Commission for Education and Skills knocks Leitch’s mandatory skills training for employers off the agenda

The threat of mandatory skills training for employers has receded just a year after it was a key recommendation of the Leitch Review.

Chris Humphries, chief executive of the Commission for Employment and Skills (CES), told Personnel Today that he thought compelling employers to give all staff basic skills training was off the agenda.

“I really do believe, on the basis of all discussions I’ve had with the government and industry, that they don’t presume regulation is either necessary or the best way forward,” he said.

“What the government is looking for, from commissioners working with employers, is to improve the skills system so the necessity for that form of activity [regulation] will be reduced.”

The commission will spend the first part of 2008 setting up a review into whether mandatory training is needed – the results of which will emerge in 2010, Humphries said.

Skills minister David Lammy confirmed the intention to achieve its skills aims through a “voluntary partnership” between government, employers and individuals.

But he warned: “Obviously, if we don’t make sufficient progress towards our worldclass skills ambition for 2020, we will consider creating an entitlement for workplace training for employers.”

Leitch said the proportion of adults with Level 2 qualifications needed to reach 90% by 2020, and that training should be made compulsory if insufficient progress was made by 2010.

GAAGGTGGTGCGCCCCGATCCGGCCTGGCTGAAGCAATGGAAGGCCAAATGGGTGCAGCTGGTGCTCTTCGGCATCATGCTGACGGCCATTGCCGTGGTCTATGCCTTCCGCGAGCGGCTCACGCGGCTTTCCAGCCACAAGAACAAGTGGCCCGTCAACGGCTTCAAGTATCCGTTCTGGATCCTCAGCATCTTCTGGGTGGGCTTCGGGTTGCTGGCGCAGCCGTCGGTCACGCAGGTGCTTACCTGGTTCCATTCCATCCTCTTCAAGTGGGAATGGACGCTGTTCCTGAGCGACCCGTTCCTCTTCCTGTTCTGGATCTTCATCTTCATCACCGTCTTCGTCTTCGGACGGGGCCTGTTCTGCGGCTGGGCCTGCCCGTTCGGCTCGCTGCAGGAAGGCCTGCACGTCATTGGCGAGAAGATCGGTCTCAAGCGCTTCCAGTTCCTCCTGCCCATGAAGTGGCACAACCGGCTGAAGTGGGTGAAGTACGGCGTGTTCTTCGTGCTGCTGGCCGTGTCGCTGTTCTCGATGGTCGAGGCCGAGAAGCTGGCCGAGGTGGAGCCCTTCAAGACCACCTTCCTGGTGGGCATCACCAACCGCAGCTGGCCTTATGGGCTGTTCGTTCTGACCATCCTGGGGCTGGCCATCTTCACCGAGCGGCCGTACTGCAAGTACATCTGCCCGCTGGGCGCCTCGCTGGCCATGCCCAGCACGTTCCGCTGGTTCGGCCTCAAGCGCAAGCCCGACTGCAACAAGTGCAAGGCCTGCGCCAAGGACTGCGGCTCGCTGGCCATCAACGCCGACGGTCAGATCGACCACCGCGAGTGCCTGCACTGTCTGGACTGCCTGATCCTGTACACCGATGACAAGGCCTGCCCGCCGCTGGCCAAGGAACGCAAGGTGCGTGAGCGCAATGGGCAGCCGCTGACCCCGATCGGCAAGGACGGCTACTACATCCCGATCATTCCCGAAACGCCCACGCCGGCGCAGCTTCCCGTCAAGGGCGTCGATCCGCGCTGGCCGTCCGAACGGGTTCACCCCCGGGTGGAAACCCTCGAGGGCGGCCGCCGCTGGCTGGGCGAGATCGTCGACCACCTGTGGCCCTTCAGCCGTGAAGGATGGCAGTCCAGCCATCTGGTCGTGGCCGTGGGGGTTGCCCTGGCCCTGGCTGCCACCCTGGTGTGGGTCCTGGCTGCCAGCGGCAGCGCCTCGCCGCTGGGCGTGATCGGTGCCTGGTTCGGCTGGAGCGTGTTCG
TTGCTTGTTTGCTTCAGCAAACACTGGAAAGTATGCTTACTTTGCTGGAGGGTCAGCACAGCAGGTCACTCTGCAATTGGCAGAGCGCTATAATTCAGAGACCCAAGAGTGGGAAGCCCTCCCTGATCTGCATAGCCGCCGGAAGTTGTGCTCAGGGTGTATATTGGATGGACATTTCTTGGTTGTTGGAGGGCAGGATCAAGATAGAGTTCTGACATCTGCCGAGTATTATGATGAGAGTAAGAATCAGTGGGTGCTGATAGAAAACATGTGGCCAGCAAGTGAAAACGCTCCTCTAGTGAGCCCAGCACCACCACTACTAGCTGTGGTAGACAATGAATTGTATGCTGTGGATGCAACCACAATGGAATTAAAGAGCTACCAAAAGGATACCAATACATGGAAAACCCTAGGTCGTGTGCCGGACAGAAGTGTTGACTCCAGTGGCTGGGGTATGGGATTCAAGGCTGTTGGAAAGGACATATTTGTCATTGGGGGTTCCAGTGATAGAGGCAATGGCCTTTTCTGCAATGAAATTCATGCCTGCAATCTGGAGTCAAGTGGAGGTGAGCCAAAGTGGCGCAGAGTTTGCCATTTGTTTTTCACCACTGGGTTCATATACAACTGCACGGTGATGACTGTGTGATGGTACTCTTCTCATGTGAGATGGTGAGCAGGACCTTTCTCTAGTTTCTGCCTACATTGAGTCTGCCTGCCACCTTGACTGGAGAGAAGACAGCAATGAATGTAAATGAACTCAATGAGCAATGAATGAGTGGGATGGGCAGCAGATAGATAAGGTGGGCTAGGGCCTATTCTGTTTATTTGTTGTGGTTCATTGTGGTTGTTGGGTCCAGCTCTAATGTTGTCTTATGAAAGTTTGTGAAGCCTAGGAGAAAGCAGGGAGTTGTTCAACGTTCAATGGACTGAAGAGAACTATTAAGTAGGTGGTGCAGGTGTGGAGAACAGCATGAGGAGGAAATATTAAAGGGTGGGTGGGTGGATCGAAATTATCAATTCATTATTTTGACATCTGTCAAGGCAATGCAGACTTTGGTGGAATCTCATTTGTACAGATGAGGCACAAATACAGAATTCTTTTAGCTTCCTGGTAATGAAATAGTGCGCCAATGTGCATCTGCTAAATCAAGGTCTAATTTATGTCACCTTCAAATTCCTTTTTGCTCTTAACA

To date, about 100,000 people have completed a full Level 2 qualification through Train to Gain, while 240,000 employees have used the service, which aims to achieve 1.25 million Level 2 qualifications by 2011.

Lammy said: “This is a long-term strategy that leads up to 2020 and meets the ambitions that Leitch set out, which as of now is a 12-year trajectory.”

Feedback on mandatory training

Charlotte Moore-Bick, policy adviser, British Chambers of Commerce: “I think the government is less likely to force mandatory training on employers. The government seems to be more relaxed Ð it is not focusing on a ‘paper chase’ exercise to get employers to sign the pledge and appreciate that more legislation will be more burdensome for employers.”

Stephen Moir, vice-president, Public Sector People Managers Association: “It’s taken almost 12 months since Leitch was originally published to where we are now, which doesn’t feel like a great deal of difference from last year. In the public sector we don’t really want to call for more legislation, but perhaps mandatory training from 2010 is the way forward.”

Geoff Matthews, head of the Honda Institute: “Where companies are not engaged with skills improvement then mandatory training may, regrettably, be the way to go.”

Brendan Barber, general secretary, TUC: “While the TUC supports efforts to get more employers to sign up to the skills pledge, the government must remain committed to implementing a statutory right to workplace training if it fails to galvanise employers to train their workforce.”

Comments are closed.